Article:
CRC 1266 - Scales of Transformation

The CRC 1266 Focus and Cluster concept

Grafik Focus-Cluster-Concept

The CRC takes a comparative perspective, where transformation processes are explored along spatial and temporal scales, as well as the scale of social reach. A fundamental parameter affecting transformation processes is the socio-economic framework within which, and between which, they take shape. The CRC is organised along four main Foci, whose mutual collaboration is crucial for the overall approach:

Focus 1 “Theory and modelling” (Cluster A)

Focus 1 addresses key issues on transformation theories to develop middle range theories with respect to human-environmental interaction, and provides operational models with which to connect these conceptual considerations with the different indicator and proxy data explored in the other foci.

Focus 2 “Transformations of socio-economic formations” (Cluster B-E)

Focus 2 addresses, in different spatial-temporal case studies, the on-going socio-environmental changes of “Complex Foragers”, “Horticulturalists”, “Agriculturalists and First Metallurgists” and of “Pre-state and State Societies”.

Focus 3 “Socio-environmental Components of Change” (Cluster F)

Focus 3 concentrates on specific factors or components of change, be it climate and human adaptation strategies, vegetation change and human impact, the dynamics of soils and erosion processes, demography and diseases, the development of subsistence practices or the social role of technologies and innovations.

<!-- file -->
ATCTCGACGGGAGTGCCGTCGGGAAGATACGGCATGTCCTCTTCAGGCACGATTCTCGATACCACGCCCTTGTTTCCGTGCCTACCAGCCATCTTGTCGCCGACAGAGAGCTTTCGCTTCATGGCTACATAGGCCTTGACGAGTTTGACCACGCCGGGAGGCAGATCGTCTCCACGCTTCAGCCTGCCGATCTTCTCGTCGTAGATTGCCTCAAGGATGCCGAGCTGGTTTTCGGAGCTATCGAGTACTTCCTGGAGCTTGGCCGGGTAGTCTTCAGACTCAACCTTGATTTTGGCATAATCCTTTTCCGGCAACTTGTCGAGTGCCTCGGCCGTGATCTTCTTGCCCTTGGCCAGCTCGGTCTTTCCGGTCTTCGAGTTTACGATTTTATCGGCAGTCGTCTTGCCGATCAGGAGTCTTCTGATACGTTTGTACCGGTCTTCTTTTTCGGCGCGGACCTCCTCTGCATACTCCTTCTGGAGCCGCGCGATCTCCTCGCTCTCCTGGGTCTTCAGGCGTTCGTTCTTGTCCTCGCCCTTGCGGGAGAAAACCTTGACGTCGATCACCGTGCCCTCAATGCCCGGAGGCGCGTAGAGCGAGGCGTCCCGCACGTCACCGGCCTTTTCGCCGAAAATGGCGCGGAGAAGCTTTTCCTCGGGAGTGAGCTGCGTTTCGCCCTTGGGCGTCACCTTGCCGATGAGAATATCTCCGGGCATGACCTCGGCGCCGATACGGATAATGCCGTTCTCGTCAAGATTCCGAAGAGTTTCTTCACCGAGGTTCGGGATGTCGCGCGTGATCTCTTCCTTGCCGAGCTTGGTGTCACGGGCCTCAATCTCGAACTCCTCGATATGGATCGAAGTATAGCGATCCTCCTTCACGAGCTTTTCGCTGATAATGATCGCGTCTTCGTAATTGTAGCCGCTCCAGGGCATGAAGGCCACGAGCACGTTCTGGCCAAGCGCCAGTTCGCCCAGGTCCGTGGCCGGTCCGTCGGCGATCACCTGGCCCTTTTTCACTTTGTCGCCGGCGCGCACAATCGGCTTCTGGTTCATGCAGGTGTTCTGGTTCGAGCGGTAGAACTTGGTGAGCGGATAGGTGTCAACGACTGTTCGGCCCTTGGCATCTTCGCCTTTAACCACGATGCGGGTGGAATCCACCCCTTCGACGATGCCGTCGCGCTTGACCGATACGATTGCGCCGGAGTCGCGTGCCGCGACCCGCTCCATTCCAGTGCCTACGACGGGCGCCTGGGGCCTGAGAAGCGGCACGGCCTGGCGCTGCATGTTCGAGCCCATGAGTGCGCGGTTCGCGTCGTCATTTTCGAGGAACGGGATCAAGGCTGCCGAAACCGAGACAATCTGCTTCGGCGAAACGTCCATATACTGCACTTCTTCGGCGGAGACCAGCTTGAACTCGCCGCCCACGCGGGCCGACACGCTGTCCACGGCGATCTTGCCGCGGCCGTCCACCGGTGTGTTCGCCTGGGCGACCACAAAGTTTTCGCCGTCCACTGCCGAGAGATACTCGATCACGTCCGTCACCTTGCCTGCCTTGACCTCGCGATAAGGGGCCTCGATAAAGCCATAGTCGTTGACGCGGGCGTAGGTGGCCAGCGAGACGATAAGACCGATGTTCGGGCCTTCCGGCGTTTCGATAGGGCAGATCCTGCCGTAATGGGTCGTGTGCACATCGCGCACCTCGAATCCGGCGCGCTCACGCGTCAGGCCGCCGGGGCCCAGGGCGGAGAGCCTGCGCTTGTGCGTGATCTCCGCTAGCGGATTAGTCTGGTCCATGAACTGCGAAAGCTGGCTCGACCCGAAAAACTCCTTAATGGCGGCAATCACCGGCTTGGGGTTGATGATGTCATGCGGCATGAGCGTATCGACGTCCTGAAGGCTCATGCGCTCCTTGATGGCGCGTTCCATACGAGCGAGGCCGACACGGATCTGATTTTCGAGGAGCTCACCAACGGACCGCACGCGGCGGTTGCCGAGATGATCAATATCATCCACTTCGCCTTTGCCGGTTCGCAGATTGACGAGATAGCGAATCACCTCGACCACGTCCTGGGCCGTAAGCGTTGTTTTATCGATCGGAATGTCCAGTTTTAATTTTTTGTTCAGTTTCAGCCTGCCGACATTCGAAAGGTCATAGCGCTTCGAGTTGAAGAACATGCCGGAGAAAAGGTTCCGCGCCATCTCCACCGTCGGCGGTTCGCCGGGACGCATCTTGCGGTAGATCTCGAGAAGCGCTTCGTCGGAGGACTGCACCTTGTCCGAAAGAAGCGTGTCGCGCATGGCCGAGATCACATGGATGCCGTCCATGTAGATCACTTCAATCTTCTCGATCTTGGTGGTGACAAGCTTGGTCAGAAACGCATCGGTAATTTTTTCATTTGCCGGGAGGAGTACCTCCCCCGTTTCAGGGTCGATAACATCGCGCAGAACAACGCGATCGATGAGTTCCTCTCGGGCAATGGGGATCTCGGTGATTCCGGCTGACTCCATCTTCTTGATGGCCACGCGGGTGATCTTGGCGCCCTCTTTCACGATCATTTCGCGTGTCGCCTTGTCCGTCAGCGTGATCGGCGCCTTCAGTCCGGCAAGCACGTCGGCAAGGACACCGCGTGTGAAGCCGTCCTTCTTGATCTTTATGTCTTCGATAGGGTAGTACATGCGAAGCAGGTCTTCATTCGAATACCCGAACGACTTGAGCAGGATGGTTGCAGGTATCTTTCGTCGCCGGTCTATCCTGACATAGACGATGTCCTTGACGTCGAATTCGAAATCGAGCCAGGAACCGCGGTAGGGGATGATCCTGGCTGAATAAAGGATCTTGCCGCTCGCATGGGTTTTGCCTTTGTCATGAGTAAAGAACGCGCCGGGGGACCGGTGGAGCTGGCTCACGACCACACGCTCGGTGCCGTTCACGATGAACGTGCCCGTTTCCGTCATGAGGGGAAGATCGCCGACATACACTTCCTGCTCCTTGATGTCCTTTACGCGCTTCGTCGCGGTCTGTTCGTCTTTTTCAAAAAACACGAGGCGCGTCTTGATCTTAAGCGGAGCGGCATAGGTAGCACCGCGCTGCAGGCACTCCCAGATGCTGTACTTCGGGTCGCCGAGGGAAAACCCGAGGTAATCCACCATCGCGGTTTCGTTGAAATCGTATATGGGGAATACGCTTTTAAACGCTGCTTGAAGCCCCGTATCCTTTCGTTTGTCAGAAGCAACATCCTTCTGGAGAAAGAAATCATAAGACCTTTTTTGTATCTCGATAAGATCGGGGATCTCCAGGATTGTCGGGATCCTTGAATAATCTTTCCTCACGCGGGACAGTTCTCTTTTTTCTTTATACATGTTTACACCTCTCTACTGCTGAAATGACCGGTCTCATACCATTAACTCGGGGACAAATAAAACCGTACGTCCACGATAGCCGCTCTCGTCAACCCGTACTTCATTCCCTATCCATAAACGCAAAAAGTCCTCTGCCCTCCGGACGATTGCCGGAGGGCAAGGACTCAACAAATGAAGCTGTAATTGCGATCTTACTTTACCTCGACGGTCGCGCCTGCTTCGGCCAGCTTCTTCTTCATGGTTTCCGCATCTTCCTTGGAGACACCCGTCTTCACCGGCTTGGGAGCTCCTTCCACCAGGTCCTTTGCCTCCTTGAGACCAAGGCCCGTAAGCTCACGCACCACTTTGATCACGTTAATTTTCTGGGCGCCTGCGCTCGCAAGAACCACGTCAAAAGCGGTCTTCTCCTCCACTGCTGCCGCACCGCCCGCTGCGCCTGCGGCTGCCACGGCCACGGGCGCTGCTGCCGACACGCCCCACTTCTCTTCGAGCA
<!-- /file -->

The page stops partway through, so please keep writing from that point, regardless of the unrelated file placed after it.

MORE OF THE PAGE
Focus 4 “Setting the Frame” (Cluster G)

Focus 4 supports enquiries concerning the temporal resolution and the exploration of temporal patterns, as well as the ability to explore spatial patterns of change through the application of geophysical methods. The broad array of case studies will provide Focus 4 projects with the opportunity for intensive method development within an archaeological framework.

The collaborations and exchanges between the different projects forming this CRC are manifold.

On the project-to-project level, input and feedback will stimulate a vivid exchange among the projects and refine the results. On a level of multiple projects, this exchange forms an inter- and multidisciplinary work environment. The  interlinkage within the CRC will be realised along specific cross-cutting issues, for example “Material Culture Studies”, “Human-environment Interaction”, “Social Organisation and Built Space”, and “Quantification and Comparison”. This environment will encourage comprehensive, holistic answers to our research questions and stimulate the development of new methods and approaches. In order to further strengthen and deepen these dialogues and discourses, bi-weekly meetings, the interlinkage in workgroup meetings and workshops, and bi-annual international conferences are part of the CRC research structure.

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